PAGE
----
Since the beginning of the Target audio book range, there have been a couple of the classic Doctor Who adaptations that I really wanted to see get the audio treatment. So imagine my delight when the range included several of those titles last year, including my all-time favorite Doctor Who serial and one of my favorite adaptations, “The Curse of Fenric.”
The Doctor and Ace arrive in World War II at classified naval base where one of the first computers is being used to break the German coded ciphers. But with the arrival of a group of Russians, it soon becomes clear that a bigger game is being played — one that the Doctor has known was coming ever since he met Ace.
To number the ways I love “Fenric” could take all the characters I have left in this review and it wouldn’t even crack the surface. While the storytelling in the late 80’s wasn’t quite as serialized as we see in many of the television series today, seasons 25 and 26 did insert a loose character arc for Ace. Continue reading
In his afternote to City of Death James Goss notes “There are about three people in the world who don’t like City of Death and they’re being hunted down.”
I guess I’m one of those three people. And it’s not that I hate City of Death per se. It’s just that I don’t necessarily love it as much as many of my fellow Doctor Who fans do.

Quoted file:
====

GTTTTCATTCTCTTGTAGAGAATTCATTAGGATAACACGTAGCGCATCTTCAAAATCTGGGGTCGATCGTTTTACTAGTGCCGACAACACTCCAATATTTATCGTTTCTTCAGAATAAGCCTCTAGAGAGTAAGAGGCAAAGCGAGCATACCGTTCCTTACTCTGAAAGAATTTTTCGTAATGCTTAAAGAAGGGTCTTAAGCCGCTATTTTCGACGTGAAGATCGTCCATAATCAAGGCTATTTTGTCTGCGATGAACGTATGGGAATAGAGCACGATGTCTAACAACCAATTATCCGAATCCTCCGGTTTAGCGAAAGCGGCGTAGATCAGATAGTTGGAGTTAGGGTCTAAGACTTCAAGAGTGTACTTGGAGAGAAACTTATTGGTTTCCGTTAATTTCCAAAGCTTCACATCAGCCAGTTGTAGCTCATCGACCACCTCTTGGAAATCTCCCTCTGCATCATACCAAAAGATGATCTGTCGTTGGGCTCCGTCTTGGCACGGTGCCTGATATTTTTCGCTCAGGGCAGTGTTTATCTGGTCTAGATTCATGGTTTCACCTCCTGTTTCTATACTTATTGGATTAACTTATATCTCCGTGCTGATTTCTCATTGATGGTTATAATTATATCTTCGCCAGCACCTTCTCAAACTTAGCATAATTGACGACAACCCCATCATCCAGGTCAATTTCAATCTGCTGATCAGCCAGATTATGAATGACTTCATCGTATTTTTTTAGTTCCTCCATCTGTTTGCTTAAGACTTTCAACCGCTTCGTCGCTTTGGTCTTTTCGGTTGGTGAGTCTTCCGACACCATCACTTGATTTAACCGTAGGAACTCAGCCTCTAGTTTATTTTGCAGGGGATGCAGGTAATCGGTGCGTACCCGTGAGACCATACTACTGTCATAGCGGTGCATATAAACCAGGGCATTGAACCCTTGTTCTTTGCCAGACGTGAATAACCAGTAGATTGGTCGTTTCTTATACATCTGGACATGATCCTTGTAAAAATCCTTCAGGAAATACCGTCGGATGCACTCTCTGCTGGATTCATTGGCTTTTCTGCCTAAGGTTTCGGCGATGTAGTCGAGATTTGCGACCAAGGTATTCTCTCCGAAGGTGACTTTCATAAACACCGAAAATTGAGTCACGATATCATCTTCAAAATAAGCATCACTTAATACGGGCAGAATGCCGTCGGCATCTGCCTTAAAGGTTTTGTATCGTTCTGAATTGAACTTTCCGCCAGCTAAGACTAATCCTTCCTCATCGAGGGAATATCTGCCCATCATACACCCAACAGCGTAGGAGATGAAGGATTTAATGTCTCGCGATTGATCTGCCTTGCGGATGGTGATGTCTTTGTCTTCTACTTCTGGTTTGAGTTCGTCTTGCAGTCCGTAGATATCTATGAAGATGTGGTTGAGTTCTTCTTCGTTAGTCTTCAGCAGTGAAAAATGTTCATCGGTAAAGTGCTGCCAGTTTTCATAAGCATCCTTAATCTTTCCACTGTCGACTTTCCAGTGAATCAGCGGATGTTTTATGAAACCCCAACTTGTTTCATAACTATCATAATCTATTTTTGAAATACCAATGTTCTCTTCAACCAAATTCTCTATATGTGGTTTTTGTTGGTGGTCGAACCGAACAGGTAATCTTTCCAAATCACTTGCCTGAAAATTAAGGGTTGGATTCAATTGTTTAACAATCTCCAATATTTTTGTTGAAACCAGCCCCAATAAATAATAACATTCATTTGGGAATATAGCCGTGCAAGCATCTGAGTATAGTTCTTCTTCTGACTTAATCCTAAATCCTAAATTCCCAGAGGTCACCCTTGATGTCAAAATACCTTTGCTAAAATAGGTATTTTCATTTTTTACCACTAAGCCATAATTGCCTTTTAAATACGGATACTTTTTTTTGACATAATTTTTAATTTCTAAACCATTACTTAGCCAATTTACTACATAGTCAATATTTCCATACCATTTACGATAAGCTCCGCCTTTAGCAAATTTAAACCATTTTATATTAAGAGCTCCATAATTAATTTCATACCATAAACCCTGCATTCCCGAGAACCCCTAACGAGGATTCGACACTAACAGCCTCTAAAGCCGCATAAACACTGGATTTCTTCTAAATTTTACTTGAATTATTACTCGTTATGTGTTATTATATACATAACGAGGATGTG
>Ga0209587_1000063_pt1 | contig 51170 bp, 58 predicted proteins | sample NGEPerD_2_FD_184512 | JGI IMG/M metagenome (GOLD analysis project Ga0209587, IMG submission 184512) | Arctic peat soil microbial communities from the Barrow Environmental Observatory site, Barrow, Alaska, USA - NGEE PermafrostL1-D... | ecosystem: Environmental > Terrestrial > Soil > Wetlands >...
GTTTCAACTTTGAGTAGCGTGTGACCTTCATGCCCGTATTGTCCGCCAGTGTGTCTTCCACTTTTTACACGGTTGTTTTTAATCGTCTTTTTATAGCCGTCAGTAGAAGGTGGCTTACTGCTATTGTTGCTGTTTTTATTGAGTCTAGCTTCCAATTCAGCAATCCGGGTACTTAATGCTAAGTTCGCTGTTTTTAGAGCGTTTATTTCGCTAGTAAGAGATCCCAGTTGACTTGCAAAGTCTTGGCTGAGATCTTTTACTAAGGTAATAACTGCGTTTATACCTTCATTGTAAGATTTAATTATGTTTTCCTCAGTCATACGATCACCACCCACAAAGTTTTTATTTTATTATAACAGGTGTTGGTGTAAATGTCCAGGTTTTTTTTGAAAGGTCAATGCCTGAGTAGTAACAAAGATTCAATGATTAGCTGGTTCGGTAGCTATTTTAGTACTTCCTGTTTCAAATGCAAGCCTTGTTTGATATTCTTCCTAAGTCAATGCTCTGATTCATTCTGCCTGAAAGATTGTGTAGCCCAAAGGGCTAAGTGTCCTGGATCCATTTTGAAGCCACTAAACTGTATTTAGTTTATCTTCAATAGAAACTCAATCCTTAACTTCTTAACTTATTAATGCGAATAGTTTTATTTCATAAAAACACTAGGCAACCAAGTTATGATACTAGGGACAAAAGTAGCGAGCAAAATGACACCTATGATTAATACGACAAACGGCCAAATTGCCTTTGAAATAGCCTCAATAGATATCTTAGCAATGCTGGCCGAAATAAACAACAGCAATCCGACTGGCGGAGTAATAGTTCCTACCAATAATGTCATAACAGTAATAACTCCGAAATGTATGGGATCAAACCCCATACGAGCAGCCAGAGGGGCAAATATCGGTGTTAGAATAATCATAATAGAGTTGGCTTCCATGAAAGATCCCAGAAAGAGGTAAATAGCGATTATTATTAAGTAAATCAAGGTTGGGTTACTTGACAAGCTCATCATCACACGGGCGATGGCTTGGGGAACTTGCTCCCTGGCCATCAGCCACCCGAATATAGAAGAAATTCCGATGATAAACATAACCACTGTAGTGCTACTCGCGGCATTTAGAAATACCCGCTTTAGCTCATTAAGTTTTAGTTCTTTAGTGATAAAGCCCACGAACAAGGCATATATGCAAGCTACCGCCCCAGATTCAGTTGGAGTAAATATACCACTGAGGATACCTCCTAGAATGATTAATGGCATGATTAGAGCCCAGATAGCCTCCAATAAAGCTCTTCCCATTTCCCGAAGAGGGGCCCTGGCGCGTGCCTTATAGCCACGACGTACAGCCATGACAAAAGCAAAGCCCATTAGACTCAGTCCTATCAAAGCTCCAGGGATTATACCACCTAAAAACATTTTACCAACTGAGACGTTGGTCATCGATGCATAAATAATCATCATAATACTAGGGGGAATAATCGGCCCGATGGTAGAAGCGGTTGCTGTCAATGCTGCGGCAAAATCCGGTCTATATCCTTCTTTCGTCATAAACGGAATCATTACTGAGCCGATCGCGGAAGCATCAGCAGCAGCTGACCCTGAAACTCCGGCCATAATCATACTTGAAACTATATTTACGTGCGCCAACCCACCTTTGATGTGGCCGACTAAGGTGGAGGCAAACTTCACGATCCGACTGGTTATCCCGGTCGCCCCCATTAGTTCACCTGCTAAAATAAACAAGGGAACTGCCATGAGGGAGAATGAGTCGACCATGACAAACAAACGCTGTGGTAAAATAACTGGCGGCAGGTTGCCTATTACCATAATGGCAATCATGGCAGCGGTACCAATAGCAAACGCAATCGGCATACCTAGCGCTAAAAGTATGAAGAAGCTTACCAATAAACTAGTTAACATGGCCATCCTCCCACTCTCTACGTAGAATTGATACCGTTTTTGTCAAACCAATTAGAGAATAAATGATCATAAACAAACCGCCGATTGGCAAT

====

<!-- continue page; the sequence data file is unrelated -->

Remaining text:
Famously re-written by Douglas Adams over the course of a weekend, few scripts from the classic run are as eminently quotable nor do they deal with the implications of time travel in quite the same way that this one does. But does that make it a top ten classic? Not to this fan.
Arriving in Paris, the Doctor and Romana decide to take a holiday. But a series of cracks in time quickly put them into the orbit of the Count Scarlioni, who has set his sights on stealing the Mona Lisa. His motivation for stealing the painting is so he can sell it on the black market, making millions and financing his dangerous experiments in time and time travel.
Goss takes a page from Adams in not telling the same story precisely the same way for each adaptation. Combining the televised version with the shooting scripts and a few flourishes of his own (in the style of Adams, of course), Goss gives readers an opportunity to find new nuggets in City of Death. Goss even creates an interesting spin on the reveal the monster cliffhanger ending of episode one with the Count not realizing he’s a splintered part of the Jaggeroth and being just as shocked as viewers are intended to be at the reveal that he’s a green faced, bug-eyed monster. (Though this does create some questions when it comes to the motivation of stealing the Mona Lisa and other aspects of the story)